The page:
Internships, Fellowships, Clinics: Opportunities to Gain and Hone Practical Skills

Internships at MSLAW

An internship is a temporary position at a company or law firm that helps students gain insight into a field or practice area. In essence, you are volunteering your time to the company in return for gaining valuable knowledge about that field and establishing important connections in a field of interest. The length of the internship as well as responsibilities that come along with the position varies from company to company. Internships are designed to expose the students to the dynamics of working in a specific field by exposing them to real-world applications. Not only is an internship a great experience to put on your resume, but you will also gain important professional contacts and relationships that will benefit you in the future.

At MSLAW, you may earn up to six credit hours towards your Juris Doctor working in an unpaid internship position. You must have completed at least 45 credit hours and not have been on academic probation for at least two semesters to participate in this program. All internships must be approved by Associate Dean Coyne or Assistant Dean Sullivan prior to beginning the internship. There is a package in the front office for all students interested in enrolling in an internship. Students are required to meet regularly with their supervising attorney as well as participate in a classroom component.

Judicial Internship Summer Packet
Judicial Internship Fall Packet
Judicial Evaluation Form


Fellowships are also positions at a company or law firm that help students gain insight into a field or practice area, but fellowships often will provide some form of monetary stipend to the student or attorney for a defined project or job. Most fellowships require a firm commitment to participate for a fixed period. Some fellowships are lucrative or prestigious, so many people may compete for the positions. Fellowships give the individual time to work in a specialized area, gain experience, and strengthen his or her skills. Public interest groups and the attorney general’s offices often award fellowships. Qualifications for fellowships will vary. No matter what professional experience you are interested in, your journey begins with a professional, well-written resume that fully describes your qualifications.

Law Student Clinics

MSLAW offers law student clinics where students may obtain valuable “hands-on” experience working in various legal settings in the public and private sectors. Prerequisites for participation include: 45 credits, successful completion of Evidence, not on academic probation during the prior 2 semesters, and certification under Rule 3.03.

Fall/Spring Clinic Packet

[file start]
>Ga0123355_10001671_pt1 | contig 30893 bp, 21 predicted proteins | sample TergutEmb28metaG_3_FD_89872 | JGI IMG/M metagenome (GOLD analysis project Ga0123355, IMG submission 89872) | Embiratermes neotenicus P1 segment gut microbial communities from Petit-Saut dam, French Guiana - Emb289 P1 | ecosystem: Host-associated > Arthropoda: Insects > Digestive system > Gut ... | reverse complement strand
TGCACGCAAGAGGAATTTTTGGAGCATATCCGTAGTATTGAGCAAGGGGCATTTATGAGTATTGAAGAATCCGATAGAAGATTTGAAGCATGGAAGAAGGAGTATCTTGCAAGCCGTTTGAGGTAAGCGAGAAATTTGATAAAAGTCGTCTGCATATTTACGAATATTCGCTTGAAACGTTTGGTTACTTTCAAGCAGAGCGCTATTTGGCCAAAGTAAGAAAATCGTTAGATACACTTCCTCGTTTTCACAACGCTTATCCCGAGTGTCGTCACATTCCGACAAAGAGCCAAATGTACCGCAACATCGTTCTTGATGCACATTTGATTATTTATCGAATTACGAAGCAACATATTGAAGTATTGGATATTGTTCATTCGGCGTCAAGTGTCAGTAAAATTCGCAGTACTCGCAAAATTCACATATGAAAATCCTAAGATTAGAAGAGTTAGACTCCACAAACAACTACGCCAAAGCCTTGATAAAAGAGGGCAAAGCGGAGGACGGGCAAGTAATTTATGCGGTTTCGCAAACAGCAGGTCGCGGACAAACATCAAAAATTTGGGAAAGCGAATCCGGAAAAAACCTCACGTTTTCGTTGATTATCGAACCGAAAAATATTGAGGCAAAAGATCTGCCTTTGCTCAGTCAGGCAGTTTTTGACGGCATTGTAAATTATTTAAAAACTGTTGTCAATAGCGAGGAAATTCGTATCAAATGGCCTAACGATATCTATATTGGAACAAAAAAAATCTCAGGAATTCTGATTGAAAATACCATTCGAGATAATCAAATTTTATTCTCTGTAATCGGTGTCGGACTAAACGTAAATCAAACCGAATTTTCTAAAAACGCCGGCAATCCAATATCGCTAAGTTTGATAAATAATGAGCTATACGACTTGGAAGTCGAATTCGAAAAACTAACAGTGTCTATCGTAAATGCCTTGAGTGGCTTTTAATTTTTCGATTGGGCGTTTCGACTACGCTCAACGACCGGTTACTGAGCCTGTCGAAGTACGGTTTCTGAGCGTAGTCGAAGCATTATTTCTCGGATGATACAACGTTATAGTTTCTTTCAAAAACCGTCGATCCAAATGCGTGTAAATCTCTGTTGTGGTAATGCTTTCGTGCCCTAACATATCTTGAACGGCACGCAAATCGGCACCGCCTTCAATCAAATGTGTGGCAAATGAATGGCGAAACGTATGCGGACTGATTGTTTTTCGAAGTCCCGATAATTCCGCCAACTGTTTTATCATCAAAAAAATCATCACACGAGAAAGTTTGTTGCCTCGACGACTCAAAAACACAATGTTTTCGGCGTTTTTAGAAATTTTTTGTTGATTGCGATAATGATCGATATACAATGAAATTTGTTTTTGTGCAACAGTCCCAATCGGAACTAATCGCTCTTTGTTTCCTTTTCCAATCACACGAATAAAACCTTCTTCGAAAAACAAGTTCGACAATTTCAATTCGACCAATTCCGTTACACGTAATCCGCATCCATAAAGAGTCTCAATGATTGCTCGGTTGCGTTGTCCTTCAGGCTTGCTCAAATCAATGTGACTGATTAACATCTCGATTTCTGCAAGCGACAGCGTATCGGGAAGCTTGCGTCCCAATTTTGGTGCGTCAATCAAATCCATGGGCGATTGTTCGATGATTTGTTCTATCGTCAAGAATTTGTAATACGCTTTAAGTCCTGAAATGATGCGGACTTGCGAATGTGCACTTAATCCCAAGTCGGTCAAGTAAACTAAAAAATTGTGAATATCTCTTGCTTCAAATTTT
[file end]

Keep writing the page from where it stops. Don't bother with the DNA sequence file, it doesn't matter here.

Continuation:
Clinic Summer Packet
Evaluation Form

Questions to Ask Before Choosing an Internship, Clinic, or Fellowship:

  • Is there a particular practice area that interests you?
  • Are you more interested in a litigation clinic or internship (where you are likely to accompany attorneys to court or learn about court representation) or a transactional clinic or internship (where you are more likely to work on documents)?
  • Have you honed in on any particular employer for a potential internship?
  • How will the internship help you in your career?
  • What time commitment will the internship require?
  • Are you sufficiently confident that the internship or clinic opportunity will not disrupt your academic performance or other commitments?
  • In what ways will the internship help you build your professional network?
  • Is there a possibility of employment after the internship?

Tips for Gaining Practical Experience During Your Internship, Clinic or Fellowship:

  • Be receptive to the training that the internship offers you, and also seek out training and professional development opportunities on your own.
  • Take direction and follow directions: recognize and remember that you’re assisting real clients with very real legal issues and problems. Still, be confident about your abilities and your work.
  • Use the clinic or internship as an opportunity to understand issues of professionalism and legal ethics. It can acquaint you with issues of professional responsibility – like conflicts of interest and client confidentiality – and can help you learn how licensed attorneys work through those issues.
  • Use internship and fellowship opportunities to meet attorneys and build your network.
  • Your work isn’t the only thing that will leave an impression on the firm or employer’s attorneys: so will your image and your personality. Be courteous and project a professional image.